At the confluence of the Potomac and Shenandoah rivers, Harpers Ferry is most famous for an October 1859 raid led by militant abolitionist John Brown. Brown hoped that news of his capture of the Harpers Ferry federal arsenal would lead to a mass slave uprising and that he could arm revolting slaves with the weapons he captured; instead, the raid was swiftly brought to an end after 36 hours by U.S. Colonel Robert E. Lee. The armory buildings were burned in 1861 in order to prevent capture by Confederate troops, and the war-weary town of Harpers Ferry changed hands eight times during the Civil War.
Archaeological Fun Fact: The first archaeological study at Harpers Ferry was conducted in 1959 at the site of the U.S. arsenal. Excavations at Harpers Ferry have answered a broad range of research questions, establishing that the area was inhabited by Native Americans seasonally for several centuries before European contact and providing information about the daily lives of those that witnessed the development and industrialization of the town. The park collection contains over 1.2 million artifacts!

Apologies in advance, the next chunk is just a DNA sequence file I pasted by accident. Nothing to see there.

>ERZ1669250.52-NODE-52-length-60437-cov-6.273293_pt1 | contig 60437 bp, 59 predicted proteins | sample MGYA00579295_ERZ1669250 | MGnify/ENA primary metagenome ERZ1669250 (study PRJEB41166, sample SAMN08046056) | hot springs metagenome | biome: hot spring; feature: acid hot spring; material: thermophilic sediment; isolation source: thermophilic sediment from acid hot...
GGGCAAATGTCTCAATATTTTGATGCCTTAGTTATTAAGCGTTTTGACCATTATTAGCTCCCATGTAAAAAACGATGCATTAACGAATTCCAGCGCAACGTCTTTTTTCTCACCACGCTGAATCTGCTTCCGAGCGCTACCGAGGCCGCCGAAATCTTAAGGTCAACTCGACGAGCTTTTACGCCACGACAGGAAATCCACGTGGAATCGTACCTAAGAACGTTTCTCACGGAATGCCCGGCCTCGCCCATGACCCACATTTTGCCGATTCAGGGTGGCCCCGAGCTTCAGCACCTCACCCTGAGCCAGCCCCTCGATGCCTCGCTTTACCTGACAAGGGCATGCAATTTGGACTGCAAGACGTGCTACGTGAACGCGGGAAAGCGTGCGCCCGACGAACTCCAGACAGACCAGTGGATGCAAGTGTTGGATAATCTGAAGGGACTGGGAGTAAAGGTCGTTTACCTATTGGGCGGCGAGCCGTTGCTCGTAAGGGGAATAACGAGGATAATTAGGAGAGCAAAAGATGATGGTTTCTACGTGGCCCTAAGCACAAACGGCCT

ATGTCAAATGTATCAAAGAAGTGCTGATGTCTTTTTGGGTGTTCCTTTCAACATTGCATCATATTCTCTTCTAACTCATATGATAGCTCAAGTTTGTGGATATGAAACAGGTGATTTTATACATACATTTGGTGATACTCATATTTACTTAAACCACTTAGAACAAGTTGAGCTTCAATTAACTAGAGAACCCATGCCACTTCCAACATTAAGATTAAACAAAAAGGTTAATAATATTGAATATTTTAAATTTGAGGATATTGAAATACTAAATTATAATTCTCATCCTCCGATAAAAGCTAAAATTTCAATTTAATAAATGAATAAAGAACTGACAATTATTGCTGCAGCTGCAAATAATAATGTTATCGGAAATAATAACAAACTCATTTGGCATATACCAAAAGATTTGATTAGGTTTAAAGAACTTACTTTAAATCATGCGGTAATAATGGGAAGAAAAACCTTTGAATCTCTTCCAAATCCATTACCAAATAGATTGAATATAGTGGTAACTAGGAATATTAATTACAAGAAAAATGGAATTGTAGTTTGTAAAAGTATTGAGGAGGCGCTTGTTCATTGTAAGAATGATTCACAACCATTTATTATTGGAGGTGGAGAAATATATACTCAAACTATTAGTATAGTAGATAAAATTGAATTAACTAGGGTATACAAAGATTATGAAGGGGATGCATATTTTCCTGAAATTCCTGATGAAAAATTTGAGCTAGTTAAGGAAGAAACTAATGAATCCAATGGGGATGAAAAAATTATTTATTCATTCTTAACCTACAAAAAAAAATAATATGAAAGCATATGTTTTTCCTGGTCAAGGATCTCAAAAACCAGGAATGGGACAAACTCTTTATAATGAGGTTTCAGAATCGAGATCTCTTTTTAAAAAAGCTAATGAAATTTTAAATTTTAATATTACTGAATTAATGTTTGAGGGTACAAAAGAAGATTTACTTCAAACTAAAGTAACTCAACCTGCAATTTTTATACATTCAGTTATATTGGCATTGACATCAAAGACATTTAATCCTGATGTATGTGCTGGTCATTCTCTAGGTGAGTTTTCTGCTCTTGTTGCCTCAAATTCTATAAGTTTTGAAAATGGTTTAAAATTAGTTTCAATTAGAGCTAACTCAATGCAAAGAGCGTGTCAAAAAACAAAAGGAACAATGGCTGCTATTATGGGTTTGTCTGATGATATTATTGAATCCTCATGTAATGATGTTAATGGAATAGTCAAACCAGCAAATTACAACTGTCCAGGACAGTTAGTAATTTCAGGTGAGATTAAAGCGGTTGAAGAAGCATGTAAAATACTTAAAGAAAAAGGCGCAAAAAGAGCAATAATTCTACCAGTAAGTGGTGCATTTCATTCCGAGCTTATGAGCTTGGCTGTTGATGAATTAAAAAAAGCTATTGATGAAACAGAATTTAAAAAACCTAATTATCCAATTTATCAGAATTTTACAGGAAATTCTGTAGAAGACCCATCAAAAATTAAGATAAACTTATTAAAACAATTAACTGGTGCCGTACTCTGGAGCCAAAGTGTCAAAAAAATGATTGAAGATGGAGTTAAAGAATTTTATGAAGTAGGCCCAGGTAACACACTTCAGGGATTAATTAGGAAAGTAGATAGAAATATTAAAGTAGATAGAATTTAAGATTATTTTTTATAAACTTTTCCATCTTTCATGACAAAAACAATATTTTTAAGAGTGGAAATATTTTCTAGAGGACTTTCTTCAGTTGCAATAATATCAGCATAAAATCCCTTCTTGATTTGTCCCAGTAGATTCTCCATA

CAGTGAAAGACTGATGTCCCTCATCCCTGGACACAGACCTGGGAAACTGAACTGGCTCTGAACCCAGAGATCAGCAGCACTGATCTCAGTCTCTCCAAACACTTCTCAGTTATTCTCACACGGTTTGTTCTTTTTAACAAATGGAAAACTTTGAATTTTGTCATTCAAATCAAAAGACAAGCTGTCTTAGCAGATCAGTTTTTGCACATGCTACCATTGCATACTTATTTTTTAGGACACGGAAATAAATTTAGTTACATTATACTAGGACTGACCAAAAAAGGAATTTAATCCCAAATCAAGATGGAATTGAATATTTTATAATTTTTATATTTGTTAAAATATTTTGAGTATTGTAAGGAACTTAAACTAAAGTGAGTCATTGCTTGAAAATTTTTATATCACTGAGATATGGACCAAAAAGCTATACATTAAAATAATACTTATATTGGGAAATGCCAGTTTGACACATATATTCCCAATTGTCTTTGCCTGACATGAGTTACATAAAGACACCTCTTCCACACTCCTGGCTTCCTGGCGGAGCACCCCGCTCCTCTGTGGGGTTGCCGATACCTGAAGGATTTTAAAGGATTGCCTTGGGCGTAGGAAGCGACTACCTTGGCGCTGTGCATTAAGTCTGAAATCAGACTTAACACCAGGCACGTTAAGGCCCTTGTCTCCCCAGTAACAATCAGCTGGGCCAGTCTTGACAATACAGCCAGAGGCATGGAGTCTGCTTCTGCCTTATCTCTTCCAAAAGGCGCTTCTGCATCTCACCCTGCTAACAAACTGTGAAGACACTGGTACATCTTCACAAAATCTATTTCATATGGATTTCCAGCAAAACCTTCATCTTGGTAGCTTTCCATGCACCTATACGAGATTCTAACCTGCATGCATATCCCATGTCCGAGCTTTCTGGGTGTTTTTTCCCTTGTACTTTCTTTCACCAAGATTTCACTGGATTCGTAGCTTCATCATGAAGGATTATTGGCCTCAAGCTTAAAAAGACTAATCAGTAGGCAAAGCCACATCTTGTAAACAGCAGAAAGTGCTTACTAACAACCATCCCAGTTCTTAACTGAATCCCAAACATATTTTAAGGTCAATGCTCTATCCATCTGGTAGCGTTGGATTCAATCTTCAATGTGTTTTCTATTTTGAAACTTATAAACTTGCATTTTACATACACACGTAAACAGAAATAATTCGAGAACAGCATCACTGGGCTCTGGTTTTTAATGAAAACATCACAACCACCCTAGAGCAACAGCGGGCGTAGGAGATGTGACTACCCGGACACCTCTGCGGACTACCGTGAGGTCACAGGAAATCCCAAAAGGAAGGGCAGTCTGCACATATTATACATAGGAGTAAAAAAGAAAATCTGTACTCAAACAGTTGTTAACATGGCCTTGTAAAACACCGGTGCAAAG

* The Archeology Program at Harpers Ferry National Historic Park offers a 10-12 week summer internship program for students.
Park website: www.nps.gov/hafe/
Fort Raleigh National Historic Site in North Carolina preserves the remains of Roanoke, the first English settlement in North America. Settled in 1587, the colonists all disappeared before the next supply ship arrived in 1590 and their fate remains a mystery to this day. The island was occupied in 1862 by the Union army and a self-sustaining freedmen’s colony for slave refugees was set up. By 1864 the population grew to 2,200 residents. Today, park visitors can watch Paul Green’s outdoor symphonic drama The Lost Colony.
Archaeological Fun Fact: Roanoke Island was featured on the first episode of Time Team America, a PBS show that featured archaeologists given three days to make sense of an archaeological site. View the episode here.
Park website: www.nps.gov/fora/